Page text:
LUBBOCK, Texas — City leaders met for their fourth major discussion regarding a proposal to deregulate Lubbock’s electric market Tuesday. The meeting marked the latest steps in a years long process that began when 70 percent of the Lubbock market migrated to the ERCOT grid in May 2021.

The city is now considering a proposal to open the market to competition once the remaining 30 percent of residents migrate into ERCOT in May 2023. But city leaders are split on how exactly to proceed.

“Look at the rest of our state and how other cities have enjoyed deregulation,” District 3 Councilman Jeff Griffith said. “Competitive market is everything we’ve ever wanted. It is the American way.”

Should Lubbock deregulate, we would join cities like Houston, Dallas, Fort Worth and Abilene with competitive markets. But we would be the first city in Texas history to voluntarily opt into the retail space.

Griffith joined with Mayor Dan Pope and District 4 Councilman Steve Massengale in voicing their ardent support for the proposal today.

“I think the vast majority of our citizens want competition. I know our business market wants competition,” Mayor Pope said.

Other city leaders, however, expressed more hesitation.

Councilwoman Latrelle Joy and Councilman Randy Christian worried about a lack of public engagement in the process, stressing the need for more public education about the plan before they can be sure many residents support it. Councilwoman Joy invoked the memory of November’s road bond election, in which a decisive majority of voters turned down the council’s proposal.

“I’m looking around the room today, and I don’t see any citizens. There may be some listening. I doubt it,” Joy said. “Look at your last elections. We don’t get good participation.”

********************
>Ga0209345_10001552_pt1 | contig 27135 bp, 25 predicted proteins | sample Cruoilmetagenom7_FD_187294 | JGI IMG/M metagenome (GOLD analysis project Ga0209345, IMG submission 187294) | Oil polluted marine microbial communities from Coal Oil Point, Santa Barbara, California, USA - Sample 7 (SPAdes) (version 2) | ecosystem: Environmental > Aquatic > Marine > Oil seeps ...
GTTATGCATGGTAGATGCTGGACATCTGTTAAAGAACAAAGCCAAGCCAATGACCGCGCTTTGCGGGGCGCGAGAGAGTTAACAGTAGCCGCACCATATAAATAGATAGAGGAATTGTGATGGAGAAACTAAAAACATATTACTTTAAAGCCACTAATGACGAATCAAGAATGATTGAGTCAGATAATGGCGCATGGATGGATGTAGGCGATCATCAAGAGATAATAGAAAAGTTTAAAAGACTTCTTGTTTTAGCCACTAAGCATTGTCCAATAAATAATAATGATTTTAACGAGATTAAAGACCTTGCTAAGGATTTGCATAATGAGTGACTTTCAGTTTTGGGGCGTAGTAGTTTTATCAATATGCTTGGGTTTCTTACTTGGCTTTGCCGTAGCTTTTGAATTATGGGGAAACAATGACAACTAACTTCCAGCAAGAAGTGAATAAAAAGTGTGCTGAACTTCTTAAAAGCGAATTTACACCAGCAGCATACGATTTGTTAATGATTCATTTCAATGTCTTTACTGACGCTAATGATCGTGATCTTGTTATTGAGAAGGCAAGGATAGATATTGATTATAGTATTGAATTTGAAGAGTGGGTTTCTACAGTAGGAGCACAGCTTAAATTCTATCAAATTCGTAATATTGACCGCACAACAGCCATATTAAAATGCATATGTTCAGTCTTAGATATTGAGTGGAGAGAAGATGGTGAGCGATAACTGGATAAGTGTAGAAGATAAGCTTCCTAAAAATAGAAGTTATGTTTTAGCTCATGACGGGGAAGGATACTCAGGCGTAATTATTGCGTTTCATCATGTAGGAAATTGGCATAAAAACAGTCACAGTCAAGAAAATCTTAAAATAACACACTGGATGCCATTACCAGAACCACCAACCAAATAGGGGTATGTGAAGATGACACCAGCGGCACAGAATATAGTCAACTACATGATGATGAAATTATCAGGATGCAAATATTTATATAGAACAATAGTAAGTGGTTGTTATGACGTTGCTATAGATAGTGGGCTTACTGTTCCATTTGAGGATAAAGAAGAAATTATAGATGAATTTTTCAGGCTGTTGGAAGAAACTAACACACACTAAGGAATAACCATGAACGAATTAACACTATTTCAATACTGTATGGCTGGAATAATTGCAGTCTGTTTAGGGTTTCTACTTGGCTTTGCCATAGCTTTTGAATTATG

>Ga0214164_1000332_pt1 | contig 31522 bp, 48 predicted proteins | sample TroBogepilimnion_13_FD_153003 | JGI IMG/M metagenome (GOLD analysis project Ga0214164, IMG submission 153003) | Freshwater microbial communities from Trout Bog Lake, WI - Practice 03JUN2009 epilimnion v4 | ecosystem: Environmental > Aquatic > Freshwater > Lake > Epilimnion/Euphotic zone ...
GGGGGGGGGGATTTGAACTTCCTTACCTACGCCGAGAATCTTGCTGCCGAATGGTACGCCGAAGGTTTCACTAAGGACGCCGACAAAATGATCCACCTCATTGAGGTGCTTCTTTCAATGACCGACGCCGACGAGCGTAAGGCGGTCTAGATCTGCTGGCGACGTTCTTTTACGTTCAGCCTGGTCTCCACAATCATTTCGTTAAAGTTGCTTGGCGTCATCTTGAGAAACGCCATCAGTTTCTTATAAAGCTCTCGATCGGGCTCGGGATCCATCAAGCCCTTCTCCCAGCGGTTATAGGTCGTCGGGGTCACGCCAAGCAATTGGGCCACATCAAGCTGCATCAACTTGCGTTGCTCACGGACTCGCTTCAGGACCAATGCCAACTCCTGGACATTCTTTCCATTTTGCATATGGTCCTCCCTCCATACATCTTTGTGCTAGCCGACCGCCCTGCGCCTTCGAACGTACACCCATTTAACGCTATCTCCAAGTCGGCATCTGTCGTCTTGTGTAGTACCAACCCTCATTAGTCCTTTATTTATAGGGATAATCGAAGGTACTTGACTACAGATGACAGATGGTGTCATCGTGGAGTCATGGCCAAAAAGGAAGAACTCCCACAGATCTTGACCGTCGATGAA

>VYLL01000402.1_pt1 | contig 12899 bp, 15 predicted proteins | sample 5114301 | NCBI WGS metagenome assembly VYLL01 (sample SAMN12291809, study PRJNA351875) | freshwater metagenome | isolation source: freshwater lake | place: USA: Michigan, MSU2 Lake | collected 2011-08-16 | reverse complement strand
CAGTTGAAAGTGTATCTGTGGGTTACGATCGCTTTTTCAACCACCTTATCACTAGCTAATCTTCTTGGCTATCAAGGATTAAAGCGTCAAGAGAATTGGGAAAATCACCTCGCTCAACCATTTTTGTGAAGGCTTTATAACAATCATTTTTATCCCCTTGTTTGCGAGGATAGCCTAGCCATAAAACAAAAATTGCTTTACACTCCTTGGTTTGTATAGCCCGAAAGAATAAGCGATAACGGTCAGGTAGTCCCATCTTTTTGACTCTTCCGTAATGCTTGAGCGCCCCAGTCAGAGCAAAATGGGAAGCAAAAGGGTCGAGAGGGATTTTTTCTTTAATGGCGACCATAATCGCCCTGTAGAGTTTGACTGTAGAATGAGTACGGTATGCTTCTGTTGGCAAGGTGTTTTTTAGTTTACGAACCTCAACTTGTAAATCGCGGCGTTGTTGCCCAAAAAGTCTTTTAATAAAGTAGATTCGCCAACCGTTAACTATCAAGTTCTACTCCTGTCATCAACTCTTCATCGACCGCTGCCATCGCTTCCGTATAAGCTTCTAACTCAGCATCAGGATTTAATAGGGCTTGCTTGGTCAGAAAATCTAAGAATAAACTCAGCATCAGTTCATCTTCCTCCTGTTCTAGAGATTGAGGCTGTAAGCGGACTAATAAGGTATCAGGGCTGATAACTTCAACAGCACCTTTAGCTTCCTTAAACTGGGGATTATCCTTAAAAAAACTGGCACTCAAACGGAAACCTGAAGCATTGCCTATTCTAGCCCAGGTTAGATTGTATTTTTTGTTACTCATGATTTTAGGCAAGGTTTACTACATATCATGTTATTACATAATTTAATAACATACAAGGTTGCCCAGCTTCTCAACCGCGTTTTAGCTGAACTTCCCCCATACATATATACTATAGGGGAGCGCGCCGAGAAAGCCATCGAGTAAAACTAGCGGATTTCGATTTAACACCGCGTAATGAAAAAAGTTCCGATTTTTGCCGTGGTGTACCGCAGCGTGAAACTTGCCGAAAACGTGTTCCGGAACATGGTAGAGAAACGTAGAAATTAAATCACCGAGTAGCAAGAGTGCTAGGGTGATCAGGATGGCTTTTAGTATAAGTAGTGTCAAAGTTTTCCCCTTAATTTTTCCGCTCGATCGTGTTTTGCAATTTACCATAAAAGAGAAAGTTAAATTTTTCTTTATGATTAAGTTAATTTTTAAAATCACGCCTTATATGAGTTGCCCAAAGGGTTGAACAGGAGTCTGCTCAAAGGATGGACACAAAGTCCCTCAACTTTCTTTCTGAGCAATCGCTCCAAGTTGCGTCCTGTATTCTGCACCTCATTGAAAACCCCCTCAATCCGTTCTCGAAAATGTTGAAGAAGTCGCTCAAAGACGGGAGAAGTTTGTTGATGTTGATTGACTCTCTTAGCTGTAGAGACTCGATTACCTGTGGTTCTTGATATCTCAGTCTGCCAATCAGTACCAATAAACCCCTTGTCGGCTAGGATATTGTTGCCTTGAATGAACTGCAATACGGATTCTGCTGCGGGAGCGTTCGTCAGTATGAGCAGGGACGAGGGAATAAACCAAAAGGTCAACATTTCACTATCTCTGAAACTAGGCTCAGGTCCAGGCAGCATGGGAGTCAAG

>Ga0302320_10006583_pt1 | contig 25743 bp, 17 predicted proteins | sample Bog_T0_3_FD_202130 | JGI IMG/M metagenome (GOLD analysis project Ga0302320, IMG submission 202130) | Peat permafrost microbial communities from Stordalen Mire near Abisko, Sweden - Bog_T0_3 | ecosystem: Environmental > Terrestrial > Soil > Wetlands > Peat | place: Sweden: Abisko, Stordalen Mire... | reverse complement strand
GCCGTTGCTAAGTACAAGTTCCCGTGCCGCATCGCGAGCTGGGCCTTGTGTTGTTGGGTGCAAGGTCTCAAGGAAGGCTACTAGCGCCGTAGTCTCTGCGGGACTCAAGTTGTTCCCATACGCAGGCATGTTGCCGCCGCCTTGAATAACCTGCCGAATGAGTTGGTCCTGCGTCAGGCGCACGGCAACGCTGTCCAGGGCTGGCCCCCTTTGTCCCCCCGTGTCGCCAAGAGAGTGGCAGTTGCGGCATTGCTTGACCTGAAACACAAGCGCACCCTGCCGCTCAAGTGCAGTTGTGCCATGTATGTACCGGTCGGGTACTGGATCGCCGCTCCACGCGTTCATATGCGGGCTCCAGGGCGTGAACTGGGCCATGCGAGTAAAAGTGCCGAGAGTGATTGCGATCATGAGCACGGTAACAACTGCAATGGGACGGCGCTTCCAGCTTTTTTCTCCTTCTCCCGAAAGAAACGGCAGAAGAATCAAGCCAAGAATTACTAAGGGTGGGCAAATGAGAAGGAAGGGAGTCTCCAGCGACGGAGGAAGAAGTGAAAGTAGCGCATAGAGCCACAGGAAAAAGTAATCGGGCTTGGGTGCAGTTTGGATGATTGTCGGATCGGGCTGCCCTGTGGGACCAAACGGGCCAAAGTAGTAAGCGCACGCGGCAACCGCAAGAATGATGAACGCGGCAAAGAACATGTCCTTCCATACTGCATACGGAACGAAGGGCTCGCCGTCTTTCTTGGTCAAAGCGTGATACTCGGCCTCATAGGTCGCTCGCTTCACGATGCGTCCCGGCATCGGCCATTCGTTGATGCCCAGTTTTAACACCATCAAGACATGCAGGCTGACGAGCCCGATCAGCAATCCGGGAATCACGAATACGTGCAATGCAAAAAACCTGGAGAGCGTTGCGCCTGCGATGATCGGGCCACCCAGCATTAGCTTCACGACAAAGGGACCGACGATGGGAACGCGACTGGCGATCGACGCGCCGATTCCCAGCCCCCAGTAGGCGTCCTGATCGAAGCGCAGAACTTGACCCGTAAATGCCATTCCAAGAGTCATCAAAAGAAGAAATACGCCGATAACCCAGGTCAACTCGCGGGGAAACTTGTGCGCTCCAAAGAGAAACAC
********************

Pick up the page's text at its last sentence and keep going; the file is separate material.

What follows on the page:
“If there’s some individuals that would like to speak to any of the council members in regard to their thoughts about opting in that’s perfectly fine, and I encourage it,” Councilman Christian said.

LP&L spokesman Matt Rose suggested the city conducted a scientific survey of 800 residents to gauge public support, but Christian and Joy worried that may be too little too late.

While no official decisions were made regarding deregulation today, the Electric Utility Board did vote against deeming LP&L the “provider of last resort.” In other words, LP&L would not be the backup power provider should another company be unable to provide power in a deregulated market. If the city does approve the retail plan, they would designate another provider to take that role.

Rose said getting that word out is a top priority, especially due to the gravity of the decision that looms before them. Should the Electric Utility Board and City Council choose to deregulate, that decision is irrevocable.

“This is a big project. It is changing the way that folks have received their electricity for over 100 years,” Rose said. “We want to make sure the public is aware of this.”

The Electric Utility Board aims to cast its final vote on deregulation February 15. Should they approve it, the decision will then go to the City Council at their next meeting following February 15. Rose said LP&L plans to host an open house before those votes to encourage the public to voice their concerns and suggestions.

“What we want our customers to know… [is] this competitive market is not the same as what we had here up until 2010,” Rose said. “It is a larger animal. It requires a lot of the customer. There will be a lot of communication and education that goes into it.”